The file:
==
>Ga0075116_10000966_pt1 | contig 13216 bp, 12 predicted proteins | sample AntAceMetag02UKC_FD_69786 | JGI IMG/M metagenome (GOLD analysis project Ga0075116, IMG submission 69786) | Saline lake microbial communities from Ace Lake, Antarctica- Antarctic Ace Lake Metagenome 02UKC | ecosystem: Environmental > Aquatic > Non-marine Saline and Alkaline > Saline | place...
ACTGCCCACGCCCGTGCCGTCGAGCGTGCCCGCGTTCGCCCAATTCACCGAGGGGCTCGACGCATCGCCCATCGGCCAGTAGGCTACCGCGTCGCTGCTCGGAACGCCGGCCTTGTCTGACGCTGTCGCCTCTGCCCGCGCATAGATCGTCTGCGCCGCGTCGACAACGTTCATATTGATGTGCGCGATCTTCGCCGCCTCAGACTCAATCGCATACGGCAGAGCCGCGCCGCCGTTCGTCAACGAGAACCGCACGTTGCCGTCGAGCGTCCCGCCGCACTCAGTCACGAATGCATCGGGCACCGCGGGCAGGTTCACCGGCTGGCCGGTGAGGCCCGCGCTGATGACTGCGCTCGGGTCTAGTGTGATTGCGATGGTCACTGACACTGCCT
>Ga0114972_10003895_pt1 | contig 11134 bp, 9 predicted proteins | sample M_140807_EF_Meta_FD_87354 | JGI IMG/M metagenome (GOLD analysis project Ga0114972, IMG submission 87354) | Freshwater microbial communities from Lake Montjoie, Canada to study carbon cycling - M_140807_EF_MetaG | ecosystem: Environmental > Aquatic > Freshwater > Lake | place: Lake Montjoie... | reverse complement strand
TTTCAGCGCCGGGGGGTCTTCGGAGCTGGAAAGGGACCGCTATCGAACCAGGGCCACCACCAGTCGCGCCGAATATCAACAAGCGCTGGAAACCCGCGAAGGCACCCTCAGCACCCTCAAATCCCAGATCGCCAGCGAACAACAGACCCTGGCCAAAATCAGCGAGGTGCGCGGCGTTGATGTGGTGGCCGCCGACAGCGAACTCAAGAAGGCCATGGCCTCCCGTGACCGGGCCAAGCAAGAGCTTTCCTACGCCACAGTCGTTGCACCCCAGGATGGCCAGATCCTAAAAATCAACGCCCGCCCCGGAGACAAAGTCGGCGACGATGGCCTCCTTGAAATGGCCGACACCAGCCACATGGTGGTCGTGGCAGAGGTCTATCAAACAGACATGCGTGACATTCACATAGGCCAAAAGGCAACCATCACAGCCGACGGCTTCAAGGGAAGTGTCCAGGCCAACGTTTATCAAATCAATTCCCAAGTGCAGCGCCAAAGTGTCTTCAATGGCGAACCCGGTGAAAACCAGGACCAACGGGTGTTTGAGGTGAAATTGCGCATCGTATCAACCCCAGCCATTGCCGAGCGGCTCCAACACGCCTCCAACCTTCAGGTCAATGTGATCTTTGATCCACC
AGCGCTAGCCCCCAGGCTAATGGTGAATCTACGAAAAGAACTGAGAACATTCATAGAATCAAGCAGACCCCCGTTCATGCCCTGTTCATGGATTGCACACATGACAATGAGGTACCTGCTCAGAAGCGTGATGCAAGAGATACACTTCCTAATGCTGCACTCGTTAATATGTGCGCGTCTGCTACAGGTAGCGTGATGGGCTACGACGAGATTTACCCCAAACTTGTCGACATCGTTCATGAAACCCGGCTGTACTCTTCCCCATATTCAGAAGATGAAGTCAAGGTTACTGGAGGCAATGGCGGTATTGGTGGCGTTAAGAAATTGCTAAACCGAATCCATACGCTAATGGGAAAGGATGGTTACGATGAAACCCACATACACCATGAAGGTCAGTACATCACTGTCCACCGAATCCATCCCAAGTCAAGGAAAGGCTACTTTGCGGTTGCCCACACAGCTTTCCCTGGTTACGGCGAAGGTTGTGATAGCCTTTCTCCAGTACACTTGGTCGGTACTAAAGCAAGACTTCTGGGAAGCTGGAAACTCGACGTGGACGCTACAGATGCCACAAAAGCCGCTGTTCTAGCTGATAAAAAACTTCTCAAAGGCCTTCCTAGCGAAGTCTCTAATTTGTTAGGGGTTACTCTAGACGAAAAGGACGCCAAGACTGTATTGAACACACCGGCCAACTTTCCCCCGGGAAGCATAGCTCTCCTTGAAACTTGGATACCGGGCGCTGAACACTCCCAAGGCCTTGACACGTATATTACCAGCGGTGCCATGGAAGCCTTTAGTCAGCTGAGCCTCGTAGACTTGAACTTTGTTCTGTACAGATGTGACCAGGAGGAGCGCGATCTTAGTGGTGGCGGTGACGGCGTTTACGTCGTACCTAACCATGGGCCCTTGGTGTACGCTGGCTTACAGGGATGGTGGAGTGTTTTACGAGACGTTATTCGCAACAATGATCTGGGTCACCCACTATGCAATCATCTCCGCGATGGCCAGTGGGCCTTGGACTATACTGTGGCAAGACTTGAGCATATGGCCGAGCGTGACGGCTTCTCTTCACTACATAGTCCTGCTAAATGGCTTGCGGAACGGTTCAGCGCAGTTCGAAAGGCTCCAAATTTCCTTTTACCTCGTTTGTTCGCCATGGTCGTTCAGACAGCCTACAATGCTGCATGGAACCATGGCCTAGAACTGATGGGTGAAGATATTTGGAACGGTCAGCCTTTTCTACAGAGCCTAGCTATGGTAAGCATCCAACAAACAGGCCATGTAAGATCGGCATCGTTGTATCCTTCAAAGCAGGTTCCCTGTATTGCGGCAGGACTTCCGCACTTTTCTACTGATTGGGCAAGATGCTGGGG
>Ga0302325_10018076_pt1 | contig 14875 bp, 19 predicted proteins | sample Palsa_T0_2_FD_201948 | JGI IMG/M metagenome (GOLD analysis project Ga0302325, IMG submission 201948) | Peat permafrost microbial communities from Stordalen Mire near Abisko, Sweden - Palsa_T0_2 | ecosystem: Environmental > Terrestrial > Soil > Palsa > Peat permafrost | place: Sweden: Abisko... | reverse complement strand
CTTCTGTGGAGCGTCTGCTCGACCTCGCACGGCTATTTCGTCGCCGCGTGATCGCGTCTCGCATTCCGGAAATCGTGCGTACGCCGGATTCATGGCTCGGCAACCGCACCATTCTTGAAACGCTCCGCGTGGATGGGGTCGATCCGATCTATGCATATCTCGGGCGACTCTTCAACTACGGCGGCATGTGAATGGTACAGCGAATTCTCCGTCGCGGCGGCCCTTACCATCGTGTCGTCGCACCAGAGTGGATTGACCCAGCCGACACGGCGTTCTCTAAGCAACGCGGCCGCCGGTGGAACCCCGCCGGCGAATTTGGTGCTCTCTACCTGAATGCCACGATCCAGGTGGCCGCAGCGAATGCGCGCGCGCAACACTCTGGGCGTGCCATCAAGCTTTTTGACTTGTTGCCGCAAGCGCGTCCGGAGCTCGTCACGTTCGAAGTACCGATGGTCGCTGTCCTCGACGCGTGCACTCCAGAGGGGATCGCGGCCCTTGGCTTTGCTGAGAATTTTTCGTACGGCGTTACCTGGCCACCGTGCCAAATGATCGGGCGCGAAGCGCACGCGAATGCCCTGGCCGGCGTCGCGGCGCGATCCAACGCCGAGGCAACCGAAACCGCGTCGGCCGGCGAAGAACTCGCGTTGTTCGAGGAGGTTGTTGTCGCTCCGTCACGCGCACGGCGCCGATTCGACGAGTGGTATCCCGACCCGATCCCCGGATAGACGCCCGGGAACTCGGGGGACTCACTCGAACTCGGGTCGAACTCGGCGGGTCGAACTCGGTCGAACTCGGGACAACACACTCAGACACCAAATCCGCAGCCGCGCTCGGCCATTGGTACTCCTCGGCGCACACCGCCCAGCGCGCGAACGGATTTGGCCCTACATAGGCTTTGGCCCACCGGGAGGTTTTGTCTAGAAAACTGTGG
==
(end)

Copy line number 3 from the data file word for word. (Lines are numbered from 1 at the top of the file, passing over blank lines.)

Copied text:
>Ga0114972_10003895_pt1 | contig 11134 bp, 9 predicted proteins | sample M_140807_EF_Meta_FD_87354 | JGI IMG/M metagenome (GOLD analysis project Ga0114972, IMG submission 87354) | Freshwater microbial communities from Lake Montjoie, Canada to study carbon cycling - M_140807_EF_MetaG | ecosystem: Environmental > Aquatic > Freshwater > Lake | place: Lake Montjoie... | reverse complement strand